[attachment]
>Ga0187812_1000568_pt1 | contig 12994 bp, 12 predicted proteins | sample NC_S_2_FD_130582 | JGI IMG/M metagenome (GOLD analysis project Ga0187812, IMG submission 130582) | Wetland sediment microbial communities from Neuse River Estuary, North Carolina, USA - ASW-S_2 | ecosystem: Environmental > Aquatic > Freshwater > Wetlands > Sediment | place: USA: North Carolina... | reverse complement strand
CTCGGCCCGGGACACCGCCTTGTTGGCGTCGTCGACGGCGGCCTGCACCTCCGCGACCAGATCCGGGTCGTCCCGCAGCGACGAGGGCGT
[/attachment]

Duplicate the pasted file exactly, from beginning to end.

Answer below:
>Ga0187812_1000568_pt1 | contig 12994 bp, 12 predicted proteins | sample NC_S_2_FD_130582 | JGI IMG/M metagenome (GOLD analysis project Ga0187812, IMG submission 130582) | Wetland sediment microbial communities from Neuse River Estuary, North Carolina, USA - ASW-S_2 | ecosystem: Environmental > Aquatic > Freshwater > Wetlands > Sediment | place: USA: North Carolina... | reverse complement strand
CTCGGCCCGGGACACCGCCTTGTTGGCGTCGTCGACGGCGGCCTGCACCTCCGCGACCAGATCCGGGTCGTCCCGCAGCGACGAGGGCGT